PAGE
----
Brake on E.U. Enlargement Dims Hope for the Balkans

Croatian Prime Minister Ivo Sanader (L), next to Turkish counterpart Tayyip Erdogan, calls on neighboring Slovenia to lift its blockage of Croatian E.U. membership on Feb. 18. (Photo: Adem Altan/AFP/Getty Images)

On May 1, the European Union celebrated the fifth anniversary of its "big bang," the massive wave of enlargement in 2004 that saw it accept ten new members—eight former communist countries from Eastern Europe, plus Malta and Cyprus. When Romania and Bulgaria joined two and a half years later, in 2007, the E.U. counted 27 member states, almost half a billion people and 30 percent of the world's G.D.P.

In the years since, the E.U.'s enlargement policy has been considered an unequivocal success. It has brought jobs and growth to the new member states and provided new markets for the old ones. It has spread stability and democracy, while creating an unprecedented area of free movement of people, capital and ideas on the European mainland.

For the troubled Balkans, the E.U. enlargement policy has also been considered the principal instrument for maintaining stability and keeping the countries of the region on course for democratic reform. If these countries have made efforts to keep nationalists at bay, it has been in large part due to the endlessly repeated promise that one day, they, too, would join the club.

As recently as last November, E.U. Enlargement Commissioner Olli Rehn said that 2009 could potentially be a great year for the countries in the Western Balkans. Croatia was expected to complete negotiations, which meant formally joining the Union in 2010. Macedonia was supposed to get a date for the start of talks, advancing it to a higher level in the accession process. Serbia was to get candidate status, the level preceding the start of the negotiations phase.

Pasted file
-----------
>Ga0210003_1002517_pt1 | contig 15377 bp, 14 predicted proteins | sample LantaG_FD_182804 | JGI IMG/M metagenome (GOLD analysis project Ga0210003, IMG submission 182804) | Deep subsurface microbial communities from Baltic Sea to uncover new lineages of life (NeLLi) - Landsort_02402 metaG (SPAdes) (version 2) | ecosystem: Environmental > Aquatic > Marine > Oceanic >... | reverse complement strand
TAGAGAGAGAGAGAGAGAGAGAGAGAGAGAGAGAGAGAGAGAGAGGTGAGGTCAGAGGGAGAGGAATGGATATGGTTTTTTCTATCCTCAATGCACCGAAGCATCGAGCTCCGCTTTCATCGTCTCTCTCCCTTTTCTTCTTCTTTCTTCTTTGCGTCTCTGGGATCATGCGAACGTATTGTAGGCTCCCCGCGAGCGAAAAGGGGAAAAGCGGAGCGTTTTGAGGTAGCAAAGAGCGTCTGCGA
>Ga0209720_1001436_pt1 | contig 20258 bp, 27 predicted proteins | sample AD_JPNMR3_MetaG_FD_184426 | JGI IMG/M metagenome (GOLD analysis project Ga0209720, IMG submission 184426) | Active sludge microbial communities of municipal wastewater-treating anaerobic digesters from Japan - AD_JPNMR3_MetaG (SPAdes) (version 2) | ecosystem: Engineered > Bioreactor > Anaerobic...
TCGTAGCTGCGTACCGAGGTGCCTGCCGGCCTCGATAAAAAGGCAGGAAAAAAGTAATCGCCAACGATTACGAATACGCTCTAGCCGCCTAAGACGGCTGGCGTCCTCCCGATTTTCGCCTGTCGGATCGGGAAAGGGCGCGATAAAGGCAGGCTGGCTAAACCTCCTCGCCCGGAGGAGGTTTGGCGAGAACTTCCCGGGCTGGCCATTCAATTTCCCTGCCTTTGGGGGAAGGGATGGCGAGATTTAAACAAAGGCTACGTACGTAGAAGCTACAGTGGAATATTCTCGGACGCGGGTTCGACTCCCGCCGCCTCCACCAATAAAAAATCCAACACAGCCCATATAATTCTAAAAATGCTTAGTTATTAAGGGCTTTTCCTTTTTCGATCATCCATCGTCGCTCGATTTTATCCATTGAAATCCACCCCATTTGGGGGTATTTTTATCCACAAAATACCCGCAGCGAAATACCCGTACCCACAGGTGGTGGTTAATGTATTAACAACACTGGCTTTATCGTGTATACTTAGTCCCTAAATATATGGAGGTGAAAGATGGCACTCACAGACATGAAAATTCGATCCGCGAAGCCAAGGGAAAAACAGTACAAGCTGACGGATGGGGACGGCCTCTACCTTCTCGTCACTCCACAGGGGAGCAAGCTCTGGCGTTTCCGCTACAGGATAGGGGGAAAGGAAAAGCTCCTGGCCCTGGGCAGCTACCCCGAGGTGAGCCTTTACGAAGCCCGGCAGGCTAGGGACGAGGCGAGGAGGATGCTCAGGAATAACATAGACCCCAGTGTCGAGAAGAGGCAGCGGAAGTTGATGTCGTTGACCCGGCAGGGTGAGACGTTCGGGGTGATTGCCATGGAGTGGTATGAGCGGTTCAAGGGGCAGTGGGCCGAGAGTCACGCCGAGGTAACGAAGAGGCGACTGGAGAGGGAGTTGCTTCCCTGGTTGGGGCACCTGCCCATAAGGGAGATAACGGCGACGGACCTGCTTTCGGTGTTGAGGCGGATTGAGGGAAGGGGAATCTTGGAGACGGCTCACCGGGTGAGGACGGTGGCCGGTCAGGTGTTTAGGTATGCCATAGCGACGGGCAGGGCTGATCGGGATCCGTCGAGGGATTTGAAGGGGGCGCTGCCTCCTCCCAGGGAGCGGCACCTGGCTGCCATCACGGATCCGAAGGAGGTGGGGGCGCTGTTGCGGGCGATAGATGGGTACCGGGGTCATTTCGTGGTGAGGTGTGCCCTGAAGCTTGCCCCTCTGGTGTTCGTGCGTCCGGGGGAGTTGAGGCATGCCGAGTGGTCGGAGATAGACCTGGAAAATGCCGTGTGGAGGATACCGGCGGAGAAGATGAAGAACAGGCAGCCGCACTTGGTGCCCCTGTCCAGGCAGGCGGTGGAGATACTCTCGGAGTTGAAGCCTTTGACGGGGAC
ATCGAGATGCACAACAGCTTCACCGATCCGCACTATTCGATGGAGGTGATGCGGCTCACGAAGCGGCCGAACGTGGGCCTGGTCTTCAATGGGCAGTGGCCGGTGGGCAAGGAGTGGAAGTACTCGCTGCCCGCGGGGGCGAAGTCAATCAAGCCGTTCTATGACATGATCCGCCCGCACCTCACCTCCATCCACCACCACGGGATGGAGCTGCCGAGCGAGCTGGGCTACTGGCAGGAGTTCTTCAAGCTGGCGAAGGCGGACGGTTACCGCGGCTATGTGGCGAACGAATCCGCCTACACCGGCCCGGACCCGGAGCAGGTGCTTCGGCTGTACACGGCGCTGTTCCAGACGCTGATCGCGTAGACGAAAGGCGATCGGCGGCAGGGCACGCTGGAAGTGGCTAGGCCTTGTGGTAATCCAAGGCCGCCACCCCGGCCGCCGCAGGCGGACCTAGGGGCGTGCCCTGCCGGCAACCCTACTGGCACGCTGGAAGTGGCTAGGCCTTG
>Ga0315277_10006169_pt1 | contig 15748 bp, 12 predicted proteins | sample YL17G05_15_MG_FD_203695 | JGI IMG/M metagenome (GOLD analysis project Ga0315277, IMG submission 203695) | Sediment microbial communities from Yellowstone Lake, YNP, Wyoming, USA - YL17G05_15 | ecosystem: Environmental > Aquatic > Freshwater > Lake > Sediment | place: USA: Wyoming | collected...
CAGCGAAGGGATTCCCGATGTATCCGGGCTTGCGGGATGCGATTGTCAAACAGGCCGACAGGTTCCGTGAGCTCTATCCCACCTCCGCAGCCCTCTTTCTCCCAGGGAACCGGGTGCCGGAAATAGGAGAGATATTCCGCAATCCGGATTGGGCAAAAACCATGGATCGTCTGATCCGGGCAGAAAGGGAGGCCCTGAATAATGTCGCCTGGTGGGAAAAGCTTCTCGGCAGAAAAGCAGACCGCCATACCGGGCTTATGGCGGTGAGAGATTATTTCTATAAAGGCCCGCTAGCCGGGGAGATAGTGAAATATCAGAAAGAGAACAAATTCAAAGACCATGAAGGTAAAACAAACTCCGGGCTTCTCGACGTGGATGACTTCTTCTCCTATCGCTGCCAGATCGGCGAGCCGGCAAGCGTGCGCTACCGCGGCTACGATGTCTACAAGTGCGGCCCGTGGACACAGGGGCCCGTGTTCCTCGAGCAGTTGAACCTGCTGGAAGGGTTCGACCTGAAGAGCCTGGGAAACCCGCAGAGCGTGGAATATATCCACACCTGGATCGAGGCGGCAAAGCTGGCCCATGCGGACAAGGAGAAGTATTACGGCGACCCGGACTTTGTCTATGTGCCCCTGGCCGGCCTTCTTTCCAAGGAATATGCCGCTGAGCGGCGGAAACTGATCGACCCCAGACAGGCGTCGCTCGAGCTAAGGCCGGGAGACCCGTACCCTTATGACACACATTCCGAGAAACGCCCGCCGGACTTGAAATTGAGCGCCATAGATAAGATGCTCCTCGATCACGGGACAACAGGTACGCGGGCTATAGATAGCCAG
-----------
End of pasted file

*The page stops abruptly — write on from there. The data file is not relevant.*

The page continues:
Enter the global economic crisis. Five years after the "big bang," the prospects for the enlargement process have never seemed gloomier, with some of the major E.U. member states expressing clear reservations about new accessions. In late March, German Chancellor Angela Merkel suggested "a consolidation phase" for enlargement, following Croatia's formal accession. Similarly, France has been insisting that no new accessions take place until the Lisbon Treaty—the new E.U. constitution that should make decision-making in the Union more effective—has been ratified.

More concretely, Germany asked the European Commission (E.C.)—currently the E.U. executive—to delay its opinion on Montenegro's membership application, which the government in Podgorica submitted in December 2008.

Meanwhile, Croatia, whose accession seemed a foregone conclusion, has found itself blocked by neighboring Slovenia over a territorial dispute. As an E.U. member state, Slovenia can exercise what amounts to a veto on new accessions. While neither the other E.U. member states nor the E.C. approve, there is little they can do outside of grumbling and trying to mediate the dispute. Croatia, which could have entered by next year, might now have to wait until 2012, and even that depends on resolving the dispute with Slovenia.